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Shortly after the murder in 1974, the Lutz family moved into the home. Their nightmare lasted a grueling 28 days. During this time the Lutzes reported experiencing terrifying and increasing paranormal activity. The family fled and the bank foreclosed. Since then, other families have moved into the home and none have made claims of being 'haunted,' or unusual occurrences. The current occupants say the house has always been peaceful despite the horrible tragedy that took place on that fateful day.
Since the Lutzes are the only persons able to provide personal paranormal experiences with the house, it's natural to be skeptical. There are a number of theories as to why a haunting begins, goes dormant and becomes active. However, the difficultly seems to be in actually proving these paranormal theories with valid evidence.
Coincidentally, I am working on a new horror project and part of my task is to determine what makes a scene, place, person and object frightening. Two key things come to mind: the unimaginable and the unseen. First, it is essential to create a situation that is morally challenging, tragic, fearful or painful to imagine. Secondly, to hinder one or more of the human defenses we naturally use to survive. In otherwords, cripple a sense whether it be sight, hearing, smell, touch ect. It takes very little to disorient and when it happens, what follows is loss of control.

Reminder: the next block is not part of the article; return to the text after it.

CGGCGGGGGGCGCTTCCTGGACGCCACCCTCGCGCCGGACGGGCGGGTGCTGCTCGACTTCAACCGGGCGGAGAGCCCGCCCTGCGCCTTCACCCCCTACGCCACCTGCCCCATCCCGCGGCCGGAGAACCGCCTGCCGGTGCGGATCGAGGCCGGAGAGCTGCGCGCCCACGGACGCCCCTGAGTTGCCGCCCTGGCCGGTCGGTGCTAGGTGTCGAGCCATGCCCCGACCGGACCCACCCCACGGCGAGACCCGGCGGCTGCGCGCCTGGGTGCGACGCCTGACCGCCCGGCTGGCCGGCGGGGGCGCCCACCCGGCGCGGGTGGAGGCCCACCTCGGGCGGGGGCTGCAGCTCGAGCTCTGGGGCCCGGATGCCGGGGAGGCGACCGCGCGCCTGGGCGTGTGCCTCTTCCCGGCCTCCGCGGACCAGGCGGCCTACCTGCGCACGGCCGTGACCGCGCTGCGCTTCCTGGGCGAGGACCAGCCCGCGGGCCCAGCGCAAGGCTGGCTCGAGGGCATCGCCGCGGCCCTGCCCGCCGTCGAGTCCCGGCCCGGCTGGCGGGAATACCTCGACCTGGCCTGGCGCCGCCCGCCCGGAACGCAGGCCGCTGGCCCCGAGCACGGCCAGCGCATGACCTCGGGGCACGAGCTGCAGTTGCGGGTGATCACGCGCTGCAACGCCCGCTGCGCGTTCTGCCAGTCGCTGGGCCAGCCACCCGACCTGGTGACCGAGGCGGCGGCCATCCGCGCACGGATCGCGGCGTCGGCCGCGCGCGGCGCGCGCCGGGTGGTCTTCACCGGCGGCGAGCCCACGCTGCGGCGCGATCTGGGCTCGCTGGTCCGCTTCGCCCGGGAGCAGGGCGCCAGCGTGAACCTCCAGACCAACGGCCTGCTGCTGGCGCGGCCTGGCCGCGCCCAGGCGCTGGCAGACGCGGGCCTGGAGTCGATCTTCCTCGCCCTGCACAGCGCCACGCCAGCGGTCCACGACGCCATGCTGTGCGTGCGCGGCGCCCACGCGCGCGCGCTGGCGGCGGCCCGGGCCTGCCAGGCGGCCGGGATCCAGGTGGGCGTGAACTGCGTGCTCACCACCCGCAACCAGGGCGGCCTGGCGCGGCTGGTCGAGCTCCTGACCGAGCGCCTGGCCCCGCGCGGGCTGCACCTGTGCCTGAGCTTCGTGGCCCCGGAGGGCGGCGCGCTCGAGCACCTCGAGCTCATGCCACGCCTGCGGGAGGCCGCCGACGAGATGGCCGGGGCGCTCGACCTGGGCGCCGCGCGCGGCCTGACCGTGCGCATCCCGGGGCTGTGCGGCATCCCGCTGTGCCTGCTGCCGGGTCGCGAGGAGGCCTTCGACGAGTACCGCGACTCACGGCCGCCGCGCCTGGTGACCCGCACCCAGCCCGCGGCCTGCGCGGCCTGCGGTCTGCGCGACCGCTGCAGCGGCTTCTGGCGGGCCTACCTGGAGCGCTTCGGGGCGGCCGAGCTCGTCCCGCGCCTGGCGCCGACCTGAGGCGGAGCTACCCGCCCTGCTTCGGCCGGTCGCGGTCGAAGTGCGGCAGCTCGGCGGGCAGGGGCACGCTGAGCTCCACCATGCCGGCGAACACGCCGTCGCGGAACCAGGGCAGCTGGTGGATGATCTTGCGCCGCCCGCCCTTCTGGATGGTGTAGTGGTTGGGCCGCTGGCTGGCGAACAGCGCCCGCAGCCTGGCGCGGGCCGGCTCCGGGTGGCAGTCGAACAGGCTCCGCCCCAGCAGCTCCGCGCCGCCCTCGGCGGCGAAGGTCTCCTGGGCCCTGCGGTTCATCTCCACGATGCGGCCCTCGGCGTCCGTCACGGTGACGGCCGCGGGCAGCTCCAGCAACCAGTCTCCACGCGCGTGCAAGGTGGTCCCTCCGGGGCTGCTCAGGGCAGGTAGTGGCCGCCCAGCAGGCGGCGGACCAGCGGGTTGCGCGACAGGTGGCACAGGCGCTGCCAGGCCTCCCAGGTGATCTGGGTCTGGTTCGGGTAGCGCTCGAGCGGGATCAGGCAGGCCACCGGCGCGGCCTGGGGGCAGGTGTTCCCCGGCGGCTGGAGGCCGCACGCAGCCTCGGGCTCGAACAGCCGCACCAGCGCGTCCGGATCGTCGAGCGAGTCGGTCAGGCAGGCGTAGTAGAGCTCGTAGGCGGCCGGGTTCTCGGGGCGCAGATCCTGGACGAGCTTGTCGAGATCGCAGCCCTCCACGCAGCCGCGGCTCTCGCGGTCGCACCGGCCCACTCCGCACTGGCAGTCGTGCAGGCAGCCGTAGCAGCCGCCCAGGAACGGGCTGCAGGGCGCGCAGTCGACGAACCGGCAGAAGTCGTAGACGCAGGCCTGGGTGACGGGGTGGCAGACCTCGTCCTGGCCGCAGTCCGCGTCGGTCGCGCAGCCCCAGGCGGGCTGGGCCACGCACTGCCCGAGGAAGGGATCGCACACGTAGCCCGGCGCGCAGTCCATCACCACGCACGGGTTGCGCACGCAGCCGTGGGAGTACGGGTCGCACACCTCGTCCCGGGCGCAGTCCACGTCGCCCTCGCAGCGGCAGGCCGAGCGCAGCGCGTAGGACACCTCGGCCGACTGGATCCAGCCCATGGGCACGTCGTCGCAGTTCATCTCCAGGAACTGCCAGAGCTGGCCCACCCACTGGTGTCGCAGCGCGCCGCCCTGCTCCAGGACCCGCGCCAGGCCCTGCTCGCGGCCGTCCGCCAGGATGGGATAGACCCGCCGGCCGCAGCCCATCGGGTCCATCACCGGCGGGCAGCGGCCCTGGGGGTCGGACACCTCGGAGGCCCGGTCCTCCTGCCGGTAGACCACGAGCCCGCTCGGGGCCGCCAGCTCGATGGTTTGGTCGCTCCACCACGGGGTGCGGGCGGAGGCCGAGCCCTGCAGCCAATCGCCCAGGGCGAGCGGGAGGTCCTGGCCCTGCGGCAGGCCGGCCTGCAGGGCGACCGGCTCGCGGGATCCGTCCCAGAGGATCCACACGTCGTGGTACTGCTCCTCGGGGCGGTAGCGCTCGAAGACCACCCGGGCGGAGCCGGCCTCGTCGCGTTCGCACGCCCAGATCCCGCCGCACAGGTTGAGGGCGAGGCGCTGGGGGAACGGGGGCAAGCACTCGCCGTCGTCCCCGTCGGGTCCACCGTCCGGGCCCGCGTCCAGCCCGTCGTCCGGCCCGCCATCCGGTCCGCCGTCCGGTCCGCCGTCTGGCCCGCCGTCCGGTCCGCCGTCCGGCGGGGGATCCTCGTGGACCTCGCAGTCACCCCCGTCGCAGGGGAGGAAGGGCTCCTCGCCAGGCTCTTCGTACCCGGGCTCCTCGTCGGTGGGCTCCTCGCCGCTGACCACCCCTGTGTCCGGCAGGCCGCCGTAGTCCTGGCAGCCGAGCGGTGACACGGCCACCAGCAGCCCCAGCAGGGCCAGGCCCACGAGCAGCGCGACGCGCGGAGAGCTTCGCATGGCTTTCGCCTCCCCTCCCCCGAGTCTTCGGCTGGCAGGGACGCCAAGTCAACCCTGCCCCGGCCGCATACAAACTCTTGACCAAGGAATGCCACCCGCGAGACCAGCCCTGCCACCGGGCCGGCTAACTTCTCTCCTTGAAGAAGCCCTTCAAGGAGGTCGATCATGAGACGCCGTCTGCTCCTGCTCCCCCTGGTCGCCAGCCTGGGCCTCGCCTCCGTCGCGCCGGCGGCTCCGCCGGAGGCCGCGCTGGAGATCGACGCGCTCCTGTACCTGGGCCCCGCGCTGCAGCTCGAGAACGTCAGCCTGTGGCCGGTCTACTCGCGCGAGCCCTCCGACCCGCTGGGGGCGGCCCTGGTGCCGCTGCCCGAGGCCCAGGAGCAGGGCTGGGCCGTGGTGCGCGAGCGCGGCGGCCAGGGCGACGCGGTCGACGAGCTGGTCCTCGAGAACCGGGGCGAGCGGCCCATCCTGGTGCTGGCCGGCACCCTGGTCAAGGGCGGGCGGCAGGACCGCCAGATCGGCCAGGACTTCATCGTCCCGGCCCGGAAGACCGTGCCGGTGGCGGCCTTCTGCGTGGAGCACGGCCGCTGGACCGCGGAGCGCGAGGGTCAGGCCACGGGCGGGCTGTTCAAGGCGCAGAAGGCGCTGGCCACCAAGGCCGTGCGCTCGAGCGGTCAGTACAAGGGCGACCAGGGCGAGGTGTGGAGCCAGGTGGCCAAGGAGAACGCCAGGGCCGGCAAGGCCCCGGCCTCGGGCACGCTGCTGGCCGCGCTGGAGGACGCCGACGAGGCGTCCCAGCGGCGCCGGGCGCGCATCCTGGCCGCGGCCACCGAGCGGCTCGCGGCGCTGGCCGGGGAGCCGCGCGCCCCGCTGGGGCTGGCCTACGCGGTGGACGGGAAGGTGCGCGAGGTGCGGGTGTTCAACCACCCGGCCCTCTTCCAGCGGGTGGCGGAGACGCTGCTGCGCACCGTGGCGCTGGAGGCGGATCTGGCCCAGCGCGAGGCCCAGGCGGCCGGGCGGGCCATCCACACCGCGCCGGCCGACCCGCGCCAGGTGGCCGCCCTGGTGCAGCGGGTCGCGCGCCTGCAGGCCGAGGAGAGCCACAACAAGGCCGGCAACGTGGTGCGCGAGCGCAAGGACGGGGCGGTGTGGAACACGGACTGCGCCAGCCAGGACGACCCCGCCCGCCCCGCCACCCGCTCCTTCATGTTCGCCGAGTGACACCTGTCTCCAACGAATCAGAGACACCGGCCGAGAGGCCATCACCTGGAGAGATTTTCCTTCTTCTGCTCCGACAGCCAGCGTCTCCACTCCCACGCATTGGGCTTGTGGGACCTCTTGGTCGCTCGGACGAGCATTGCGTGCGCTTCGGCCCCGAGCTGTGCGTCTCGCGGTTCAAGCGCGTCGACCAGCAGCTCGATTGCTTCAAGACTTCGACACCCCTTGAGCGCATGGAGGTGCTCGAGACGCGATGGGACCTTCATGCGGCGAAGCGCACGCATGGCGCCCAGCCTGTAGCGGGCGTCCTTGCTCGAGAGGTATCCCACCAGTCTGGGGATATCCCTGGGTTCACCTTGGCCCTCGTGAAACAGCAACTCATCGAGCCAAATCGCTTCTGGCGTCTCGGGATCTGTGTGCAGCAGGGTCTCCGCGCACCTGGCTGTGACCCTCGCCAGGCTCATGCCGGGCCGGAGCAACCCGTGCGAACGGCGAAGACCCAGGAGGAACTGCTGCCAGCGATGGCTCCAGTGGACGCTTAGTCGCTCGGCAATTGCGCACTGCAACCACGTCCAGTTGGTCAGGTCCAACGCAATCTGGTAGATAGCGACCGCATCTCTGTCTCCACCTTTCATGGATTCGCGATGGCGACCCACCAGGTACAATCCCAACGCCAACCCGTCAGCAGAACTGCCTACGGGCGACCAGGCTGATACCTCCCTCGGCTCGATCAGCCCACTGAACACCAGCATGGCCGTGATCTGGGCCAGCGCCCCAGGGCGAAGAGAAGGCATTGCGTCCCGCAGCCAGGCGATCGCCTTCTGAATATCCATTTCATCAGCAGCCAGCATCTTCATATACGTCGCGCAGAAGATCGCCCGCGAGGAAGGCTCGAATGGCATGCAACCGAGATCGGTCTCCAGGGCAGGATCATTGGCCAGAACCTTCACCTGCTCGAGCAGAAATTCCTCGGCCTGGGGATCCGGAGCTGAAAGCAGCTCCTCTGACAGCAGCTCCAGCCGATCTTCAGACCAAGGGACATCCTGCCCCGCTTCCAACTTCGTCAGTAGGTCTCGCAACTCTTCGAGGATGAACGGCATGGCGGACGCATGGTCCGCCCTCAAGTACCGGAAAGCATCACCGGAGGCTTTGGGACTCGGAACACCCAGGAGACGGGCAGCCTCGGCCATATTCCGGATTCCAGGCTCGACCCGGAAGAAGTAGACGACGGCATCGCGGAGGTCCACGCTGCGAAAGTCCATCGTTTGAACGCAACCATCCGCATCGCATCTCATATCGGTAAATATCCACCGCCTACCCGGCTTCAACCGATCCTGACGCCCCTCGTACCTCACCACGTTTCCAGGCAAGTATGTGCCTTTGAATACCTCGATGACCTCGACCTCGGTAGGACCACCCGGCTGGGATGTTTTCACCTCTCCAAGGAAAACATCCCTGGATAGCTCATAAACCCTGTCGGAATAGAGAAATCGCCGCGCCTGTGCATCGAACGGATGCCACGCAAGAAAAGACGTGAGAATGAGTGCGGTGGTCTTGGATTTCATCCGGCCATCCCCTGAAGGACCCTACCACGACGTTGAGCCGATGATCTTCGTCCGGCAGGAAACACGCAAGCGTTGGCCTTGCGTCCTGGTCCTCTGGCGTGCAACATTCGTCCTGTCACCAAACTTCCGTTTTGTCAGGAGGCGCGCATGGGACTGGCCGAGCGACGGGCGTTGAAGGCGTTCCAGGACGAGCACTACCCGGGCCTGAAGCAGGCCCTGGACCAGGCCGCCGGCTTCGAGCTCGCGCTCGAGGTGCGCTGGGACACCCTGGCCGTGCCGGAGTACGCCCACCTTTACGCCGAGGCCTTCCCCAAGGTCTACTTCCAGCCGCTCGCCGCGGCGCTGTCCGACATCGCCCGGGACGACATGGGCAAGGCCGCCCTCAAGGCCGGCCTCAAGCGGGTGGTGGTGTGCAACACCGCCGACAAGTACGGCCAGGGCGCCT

For me, it does not matter whether the Amityville claim is a hoax. The fact that there is the slightest chance it might be true is terrifying enough. Why? Because how can a person fight what they can't see coming? Some might say, 'Faith,' and perhaps this is true, but how scary is faith?